The Oakland Unified School District board received a bit of good news on Wednesday as it prepares for what is shaping up to be a brutal budget season, with directors needing to trim millions while also hoping to raise staff salaries and move the district out from under state receivership.
A district financial audit, conducted by the firm Eide Bailly LLP, revealed that OUSD is making progress towards becoming more financially responsible, according to a presentation to the board on Wednesday. The audit examined the district’s internal financial controls and procedures for the fiscal year that ended in June 2022. While the report showed fewer errors than previous audits, there is still room for the district to improve on things like tracking staff vacation accruals, accurately recording student attendance and absences, and internal communication between departments like payroll and human resources.
The progress is an important step for the board, which is hoping to move the district out of financial receivership this year. To do so, it must pass a financial audit and pay off the remainder of $100 million in state loans it received while under a state administrator from 2003 to 2009. Until then, a trustee from the Alameda County Office of Education will continue to oversee the school board’s budget decisions. The board is hoping to pay off the loan this year, three years ahead of schedule.
District 1 Director Sam Davis pledged to introduce a resolution directing district staff to prepare for the audit that could bring OUSD one step closer to financial independence.
“I think it’s a real opportunity for us now to become fully independent, to get full control over our own finances as a district and what that would mean for us as a community, for Oakland, for our schools, and for our independence,” said Davis.
Last month, after the board voted to keep six schools open—reversing a decision the board made a year ago to close schools as a cost-saving measure—county trustee Luz Cazares and Alameda County Superintendent Alysse Castro expressed concerns about how the district would afford it, especially since the board made its decision before receiving a report on the budget impacts of keeping those schools open.
Over the next few months, the board will begin talks about the 2023-2024 school-year budget, which must include $110 million in reductions to account for expiring COVID-relief money. The board will also need to account for an estimated $5 million in staffing costs required to keep six schools open, and more expenses for those facilities—expenses that were previously expected to come off the books.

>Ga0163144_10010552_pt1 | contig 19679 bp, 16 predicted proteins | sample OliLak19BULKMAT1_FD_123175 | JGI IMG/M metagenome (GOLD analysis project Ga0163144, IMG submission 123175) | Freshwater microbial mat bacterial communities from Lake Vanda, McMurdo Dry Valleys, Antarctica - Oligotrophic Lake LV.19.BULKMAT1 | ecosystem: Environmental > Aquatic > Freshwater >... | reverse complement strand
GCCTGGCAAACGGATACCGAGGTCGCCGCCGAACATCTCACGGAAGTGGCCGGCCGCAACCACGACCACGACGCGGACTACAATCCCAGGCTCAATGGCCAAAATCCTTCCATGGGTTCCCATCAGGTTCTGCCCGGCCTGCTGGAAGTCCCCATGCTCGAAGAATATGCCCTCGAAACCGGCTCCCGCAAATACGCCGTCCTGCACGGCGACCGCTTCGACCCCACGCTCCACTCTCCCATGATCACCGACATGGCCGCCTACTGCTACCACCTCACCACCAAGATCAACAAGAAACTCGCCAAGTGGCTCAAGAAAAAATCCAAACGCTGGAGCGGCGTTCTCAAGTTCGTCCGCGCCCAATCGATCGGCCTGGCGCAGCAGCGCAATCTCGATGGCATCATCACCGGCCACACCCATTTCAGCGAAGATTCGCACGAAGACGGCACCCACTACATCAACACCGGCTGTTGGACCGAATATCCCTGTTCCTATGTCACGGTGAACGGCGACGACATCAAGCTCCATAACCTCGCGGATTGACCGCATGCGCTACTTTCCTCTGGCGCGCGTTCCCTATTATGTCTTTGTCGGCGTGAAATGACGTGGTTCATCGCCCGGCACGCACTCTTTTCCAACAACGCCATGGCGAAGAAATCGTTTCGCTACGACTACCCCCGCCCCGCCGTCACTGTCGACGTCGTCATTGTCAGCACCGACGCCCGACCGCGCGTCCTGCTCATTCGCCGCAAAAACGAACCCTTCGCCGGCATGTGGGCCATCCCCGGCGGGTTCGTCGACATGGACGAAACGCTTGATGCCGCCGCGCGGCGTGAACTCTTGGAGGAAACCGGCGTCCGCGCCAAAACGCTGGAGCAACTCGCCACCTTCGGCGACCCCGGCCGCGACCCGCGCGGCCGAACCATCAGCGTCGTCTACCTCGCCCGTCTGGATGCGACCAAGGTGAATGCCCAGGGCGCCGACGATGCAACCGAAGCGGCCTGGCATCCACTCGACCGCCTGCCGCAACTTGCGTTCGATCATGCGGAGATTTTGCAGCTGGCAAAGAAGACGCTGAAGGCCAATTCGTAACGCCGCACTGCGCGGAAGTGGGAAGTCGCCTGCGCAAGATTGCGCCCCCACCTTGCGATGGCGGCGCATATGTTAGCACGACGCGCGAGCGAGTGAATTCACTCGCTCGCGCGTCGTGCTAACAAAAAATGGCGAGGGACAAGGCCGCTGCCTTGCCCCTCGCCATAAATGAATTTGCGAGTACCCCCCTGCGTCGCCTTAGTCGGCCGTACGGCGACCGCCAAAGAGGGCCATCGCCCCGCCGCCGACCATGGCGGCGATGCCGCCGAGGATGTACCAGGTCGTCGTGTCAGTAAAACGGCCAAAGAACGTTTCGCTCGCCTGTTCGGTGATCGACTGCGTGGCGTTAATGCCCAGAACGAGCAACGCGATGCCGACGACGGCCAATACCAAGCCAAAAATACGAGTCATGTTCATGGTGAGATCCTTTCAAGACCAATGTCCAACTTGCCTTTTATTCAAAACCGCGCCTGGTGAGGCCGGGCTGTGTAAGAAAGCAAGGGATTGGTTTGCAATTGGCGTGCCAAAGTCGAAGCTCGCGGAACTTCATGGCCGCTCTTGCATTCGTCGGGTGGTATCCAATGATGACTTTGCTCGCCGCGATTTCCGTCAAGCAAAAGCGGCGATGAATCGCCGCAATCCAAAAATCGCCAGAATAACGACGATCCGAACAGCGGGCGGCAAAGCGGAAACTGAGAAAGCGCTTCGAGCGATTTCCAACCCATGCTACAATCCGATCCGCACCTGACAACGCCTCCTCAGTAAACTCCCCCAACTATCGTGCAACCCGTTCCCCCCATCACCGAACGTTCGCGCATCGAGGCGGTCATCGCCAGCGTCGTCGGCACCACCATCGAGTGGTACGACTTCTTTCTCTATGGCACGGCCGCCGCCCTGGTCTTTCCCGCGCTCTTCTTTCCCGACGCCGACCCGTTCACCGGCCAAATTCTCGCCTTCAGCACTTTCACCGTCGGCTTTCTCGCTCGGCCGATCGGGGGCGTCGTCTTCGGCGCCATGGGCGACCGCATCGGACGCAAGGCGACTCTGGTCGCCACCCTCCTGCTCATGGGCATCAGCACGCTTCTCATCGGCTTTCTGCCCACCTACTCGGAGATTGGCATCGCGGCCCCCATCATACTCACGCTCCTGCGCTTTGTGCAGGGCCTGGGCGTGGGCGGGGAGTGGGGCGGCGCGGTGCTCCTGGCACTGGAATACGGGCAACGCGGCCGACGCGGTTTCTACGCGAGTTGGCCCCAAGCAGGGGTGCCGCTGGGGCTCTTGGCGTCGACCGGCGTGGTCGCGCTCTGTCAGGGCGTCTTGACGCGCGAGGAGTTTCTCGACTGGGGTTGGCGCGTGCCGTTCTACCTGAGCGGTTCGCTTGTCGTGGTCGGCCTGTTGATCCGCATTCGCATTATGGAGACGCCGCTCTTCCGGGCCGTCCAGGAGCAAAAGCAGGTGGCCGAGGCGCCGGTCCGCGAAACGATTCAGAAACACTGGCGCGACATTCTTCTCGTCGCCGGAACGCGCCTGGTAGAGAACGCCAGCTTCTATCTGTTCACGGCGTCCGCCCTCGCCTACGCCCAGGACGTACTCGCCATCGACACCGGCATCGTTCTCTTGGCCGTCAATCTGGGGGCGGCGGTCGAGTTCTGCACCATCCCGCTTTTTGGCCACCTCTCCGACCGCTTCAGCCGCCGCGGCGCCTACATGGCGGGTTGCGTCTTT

At the same time, board directors have expressed a desire to raise salaries for teachers and other school-site staff across the district. Contract negotiations between the district and the Oakland Education Association teachers union have been ongoing since November. The previous contract between OUSD and OEA, which was ratified following the weeklong teachers’ strike in 2019, expired in October 2022.
More than 100 members of the Oakland Education Association teachers union held a rally outside of Wednesday’s school board meeting calling on directors to uphold their commitments to invest in district schools.
“We want every student in a community school that is safe, stable, and racially just. We want a voice in decisions made in our community schools,” said Keith Brown, the president of OEA. “We want OUSD to follow through on its commitment to Black students. We want to be proud of this district where we work, and where we send our own children to school.”
The union is proposing a nearly 23% salary increase for its members, which union leaders said would bring their pay in line with median teacher salaries in Alameda County. In 2019, the district and union settled for an 11% salary increase.
On Wednesday the board also held a discussion about legislative priorities for the district—identifying what policies district leaders and lobbyists will advocate for in Sacramento that will be beneficial to OUSD. Board directors called attention to security needs on school campuses, more funding for facilities improvements, and changing the state’s funding formula to reward enrollment as opposed to attendance, since school attendance has dipped overall during the pandemic.
Another big area of focus for the board is establishing a stronger teacher pipeline, and directors discussed how the state could support that through more affordable teacher credentialing programs, ensuring housing affordability in Oakland, and creating more flexibility for current employees to get teaching credentials.
District staff will take the board’s ideas and create a policy platform to present to the board in March, when it will be voted on.